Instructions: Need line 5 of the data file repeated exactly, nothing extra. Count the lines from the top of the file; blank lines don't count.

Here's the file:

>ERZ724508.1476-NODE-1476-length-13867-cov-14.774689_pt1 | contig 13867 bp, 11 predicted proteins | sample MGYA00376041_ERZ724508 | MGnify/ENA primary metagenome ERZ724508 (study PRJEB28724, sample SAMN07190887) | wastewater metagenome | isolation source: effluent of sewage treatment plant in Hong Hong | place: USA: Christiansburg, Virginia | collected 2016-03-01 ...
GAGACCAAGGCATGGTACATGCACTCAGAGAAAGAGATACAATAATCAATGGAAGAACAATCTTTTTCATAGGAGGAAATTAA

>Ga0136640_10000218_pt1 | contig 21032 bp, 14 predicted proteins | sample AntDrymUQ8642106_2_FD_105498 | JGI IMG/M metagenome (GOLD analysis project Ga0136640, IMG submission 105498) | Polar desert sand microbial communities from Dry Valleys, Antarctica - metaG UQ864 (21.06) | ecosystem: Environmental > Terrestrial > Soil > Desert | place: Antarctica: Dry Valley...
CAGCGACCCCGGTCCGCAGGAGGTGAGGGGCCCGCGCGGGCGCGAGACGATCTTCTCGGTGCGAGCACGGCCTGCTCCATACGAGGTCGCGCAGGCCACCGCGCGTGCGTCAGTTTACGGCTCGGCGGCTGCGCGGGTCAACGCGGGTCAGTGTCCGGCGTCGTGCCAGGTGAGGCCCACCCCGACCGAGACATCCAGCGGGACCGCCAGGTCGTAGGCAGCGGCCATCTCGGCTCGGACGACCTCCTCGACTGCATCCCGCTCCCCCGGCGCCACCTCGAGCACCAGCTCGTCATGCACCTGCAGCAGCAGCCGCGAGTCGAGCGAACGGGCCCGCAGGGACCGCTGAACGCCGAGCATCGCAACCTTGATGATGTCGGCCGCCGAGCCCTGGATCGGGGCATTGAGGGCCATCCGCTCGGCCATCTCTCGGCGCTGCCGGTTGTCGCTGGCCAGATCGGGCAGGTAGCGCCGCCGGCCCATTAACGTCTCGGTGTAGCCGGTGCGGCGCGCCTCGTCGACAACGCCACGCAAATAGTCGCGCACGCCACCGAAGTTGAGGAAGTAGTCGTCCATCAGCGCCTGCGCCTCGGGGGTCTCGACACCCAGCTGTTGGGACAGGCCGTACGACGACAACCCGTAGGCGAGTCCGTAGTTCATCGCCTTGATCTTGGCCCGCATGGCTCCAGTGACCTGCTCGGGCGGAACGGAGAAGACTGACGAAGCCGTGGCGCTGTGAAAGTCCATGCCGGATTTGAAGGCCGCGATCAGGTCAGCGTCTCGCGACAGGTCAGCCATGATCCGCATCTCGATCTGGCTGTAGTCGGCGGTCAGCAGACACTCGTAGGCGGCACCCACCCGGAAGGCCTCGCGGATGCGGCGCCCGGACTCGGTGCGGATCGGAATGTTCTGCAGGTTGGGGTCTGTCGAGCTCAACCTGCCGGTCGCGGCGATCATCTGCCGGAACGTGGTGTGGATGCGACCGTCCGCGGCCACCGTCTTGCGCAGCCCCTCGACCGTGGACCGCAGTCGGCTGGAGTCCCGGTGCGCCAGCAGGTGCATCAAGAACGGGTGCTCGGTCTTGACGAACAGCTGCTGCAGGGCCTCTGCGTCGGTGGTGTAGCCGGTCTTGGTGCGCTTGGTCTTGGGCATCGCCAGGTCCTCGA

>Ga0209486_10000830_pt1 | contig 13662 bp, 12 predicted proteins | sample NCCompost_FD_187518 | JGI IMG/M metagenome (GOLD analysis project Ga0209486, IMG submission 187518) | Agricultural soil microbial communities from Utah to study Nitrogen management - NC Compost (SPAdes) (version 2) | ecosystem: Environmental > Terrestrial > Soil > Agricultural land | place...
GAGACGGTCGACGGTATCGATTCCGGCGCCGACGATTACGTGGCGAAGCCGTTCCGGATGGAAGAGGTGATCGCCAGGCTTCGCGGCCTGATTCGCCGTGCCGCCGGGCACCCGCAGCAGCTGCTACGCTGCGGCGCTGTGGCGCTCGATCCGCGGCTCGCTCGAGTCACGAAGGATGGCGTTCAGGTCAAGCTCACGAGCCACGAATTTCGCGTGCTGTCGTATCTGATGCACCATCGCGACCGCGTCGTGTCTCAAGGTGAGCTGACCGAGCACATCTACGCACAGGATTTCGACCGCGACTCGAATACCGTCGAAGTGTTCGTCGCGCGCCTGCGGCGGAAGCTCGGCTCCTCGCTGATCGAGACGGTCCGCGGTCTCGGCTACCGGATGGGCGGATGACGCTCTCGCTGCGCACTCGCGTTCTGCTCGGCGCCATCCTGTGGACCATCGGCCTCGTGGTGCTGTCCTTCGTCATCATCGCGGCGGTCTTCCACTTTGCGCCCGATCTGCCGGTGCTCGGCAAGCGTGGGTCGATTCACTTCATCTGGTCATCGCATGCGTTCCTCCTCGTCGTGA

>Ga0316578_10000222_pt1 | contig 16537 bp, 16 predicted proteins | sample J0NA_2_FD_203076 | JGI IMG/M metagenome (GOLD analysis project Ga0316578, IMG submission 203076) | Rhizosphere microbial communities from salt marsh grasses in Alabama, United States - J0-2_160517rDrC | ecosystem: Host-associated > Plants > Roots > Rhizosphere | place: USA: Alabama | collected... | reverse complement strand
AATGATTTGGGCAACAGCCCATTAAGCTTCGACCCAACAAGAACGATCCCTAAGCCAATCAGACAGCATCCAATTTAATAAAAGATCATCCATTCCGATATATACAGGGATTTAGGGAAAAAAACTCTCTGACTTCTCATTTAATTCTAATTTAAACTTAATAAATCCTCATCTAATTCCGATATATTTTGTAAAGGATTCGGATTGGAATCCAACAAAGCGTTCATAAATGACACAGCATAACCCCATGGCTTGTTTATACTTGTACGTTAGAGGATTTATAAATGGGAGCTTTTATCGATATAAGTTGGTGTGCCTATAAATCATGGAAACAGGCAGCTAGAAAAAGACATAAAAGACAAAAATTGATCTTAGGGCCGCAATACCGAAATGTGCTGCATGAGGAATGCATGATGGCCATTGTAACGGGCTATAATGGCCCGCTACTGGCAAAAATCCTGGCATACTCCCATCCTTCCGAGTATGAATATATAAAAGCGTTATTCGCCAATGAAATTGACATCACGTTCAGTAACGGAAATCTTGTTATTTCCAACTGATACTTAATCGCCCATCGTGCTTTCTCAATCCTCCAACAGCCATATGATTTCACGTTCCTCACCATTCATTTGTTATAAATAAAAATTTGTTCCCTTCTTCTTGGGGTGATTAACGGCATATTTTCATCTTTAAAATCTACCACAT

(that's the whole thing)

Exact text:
>Ga0209486_10000830_pt1 | contig 13662 bp, 12 predicted proteins | sample NCCompost_FD_187518 | JGI IMG/M metagenome (GOLD analysis project Ga0209486, IMG submission 187518) | Agricultural soil microbial communities from Utah to study Nitrogen management - NC Compost (SPAdes) (version 2) | ecosystem: Environmental > Terrestrial > Soil > Agricultural land | place...